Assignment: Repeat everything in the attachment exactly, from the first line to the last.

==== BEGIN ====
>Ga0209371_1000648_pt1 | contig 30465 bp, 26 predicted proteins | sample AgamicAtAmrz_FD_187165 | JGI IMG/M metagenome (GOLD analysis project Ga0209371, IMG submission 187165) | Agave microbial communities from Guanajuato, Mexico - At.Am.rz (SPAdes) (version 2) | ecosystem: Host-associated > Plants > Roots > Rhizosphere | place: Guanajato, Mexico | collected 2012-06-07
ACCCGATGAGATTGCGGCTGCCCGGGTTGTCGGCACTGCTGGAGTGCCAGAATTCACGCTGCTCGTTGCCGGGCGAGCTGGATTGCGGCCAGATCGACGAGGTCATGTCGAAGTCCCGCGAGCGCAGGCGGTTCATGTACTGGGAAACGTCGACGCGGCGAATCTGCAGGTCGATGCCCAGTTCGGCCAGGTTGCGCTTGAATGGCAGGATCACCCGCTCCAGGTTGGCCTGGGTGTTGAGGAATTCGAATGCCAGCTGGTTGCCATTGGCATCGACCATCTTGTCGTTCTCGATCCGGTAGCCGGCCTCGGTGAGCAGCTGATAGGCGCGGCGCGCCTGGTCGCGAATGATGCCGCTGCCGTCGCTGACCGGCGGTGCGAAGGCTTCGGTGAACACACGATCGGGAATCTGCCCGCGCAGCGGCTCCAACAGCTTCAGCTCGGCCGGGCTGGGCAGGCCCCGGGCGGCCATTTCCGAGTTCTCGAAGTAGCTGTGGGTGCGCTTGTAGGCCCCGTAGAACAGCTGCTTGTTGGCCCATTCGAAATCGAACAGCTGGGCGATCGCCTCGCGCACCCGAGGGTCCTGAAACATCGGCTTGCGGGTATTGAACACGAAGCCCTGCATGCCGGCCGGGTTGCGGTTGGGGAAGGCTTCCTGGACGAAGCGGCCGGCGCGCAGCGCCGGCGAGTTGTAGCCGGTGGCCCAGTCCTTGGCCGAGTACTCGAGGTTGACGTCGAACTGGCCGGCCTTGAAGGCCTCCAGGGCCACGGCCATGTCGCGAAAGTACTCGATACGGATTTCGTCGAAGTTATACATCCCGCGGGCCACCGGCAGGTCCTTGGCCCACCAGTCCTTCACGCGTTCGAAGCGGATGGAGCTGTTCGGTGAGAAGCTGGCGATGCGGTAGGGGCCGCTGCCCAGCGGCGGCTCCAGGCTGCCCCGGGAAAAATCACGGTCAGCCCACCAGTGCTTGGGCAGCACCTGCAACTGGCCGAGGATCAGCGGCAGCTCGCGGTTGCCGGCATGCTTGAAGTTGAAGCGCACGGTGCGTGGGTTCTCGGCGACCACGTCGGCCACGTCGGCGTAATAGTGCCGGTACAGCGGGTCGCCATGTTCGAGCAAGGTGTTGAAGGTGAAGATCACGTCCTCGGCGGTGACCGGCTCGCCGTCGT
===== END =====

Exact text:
>Ga0209371_1000648_pt1 | contig 30465 bp, 26 predicted proteins | sample AgamicAtAmrz_FD_187165 | JGI IMG/M metagenome (GOLD analysis project Ga0209371, IMG submission 187165) | Agave microbial communities from Guanajuato, Mexico - At.Am.rz (SPAdes) (version 2) | ecosystem: Host-associated > Plants > Roots > Rhizosphere | place: Guanajato, Mexico | collected 2012-06-07
ACCCGATGAGATTGCGGCTGCCCGGGTTGTCGGCACTGCTGGAGTGCCAGAATTCACGCTGCTCGTTGCCGGGCGAGCTGGATTGCGGCCAGATCGACGAGGTCATGTCGAAGTCCCGCGAGCGCAGGCGGTTCATGTACTGGGAAACGTCGACGCGGCGAATCTGCAGGTCGATGCCCAGTTCGGCCAGGTTGCGCTTGAATGGCAGGATCACCCGCTCCAGGTTGGCCTGGGTGTTGAGGAATTCGAATGCCAGCTGGTTGCCATTGGCATCGACCATCTTGTCGTTCTCGATCCGGTAGCCGGCCTCGGTGAGCAGCTGATAGGCGCGGCGCGCCTGGTCGCGAATGATGCCGCTGCCGTCGCTGACCGGCGGTGCGAAGGCTTCGGTGAACACACGATCGGGAATCTGCCCGCGCAGCGGCTCCAACAGCTTCAGCTCGGCCGGGCTGGGCAGGCCCCGGGCGGCCATTTCCGAGTTCTCGAAGTAGCTGTGGGTGCGCTTGTAGGCCCCGTAGAACAGCTGCTTGTTGGCCCATTCGAAATCGAACAGCTGGGCGATCGCCTCGCGCACCCGAGGGTCCTGAAACATCGGCTTGCGGGTATTGAACACGAAGCCCTGCATGCCGGCCGGGTTGCGGTTGGGGAAGGCTTCCTGGACGAAGCGGCCGGCGCGCAGCGCCGGCGAGTTGTAGCCGGTGGCCCAGTCCTTGGCCGAGTACTCGAGGTTGACGTCGAACTGGCCGGCCTTGAAGGCCTCCAGGGCCACGGCCATGTCGCGAAAGTACTCGATACGGATTTCGTCGAAGTTATACATCCCGCGGGCCACCGGCAGGTCCTTGGCCCACCAGTCCTTCACGCGTTCGAAGCGGATGGAGCTGTTCGGTGAGAAGCTGGCGATGCGGTAGGGGCCGCTGCCCAGCGGCGGCTCCAGGCTGCCCCGGGAAAAATCACGGTCAGCCCACCAGTGCTTGGGCAGCACCTGCAACTGGCCGAGGATCAGCGGCAGCTCGCGGTTGCCGGCATGCTTGAAGTTGAAGCGCACGGTGCGTGGGTTCTCGGCGACCACGTCGGCCACGTCGGCGTAATAGTGCCGGTACAGCGGGTCGCCATGTTCGAGCAAGGTGTTGAAGGTGAAGATCACGTCCTCGGCGGTGACCGGCTCGCCGTCGT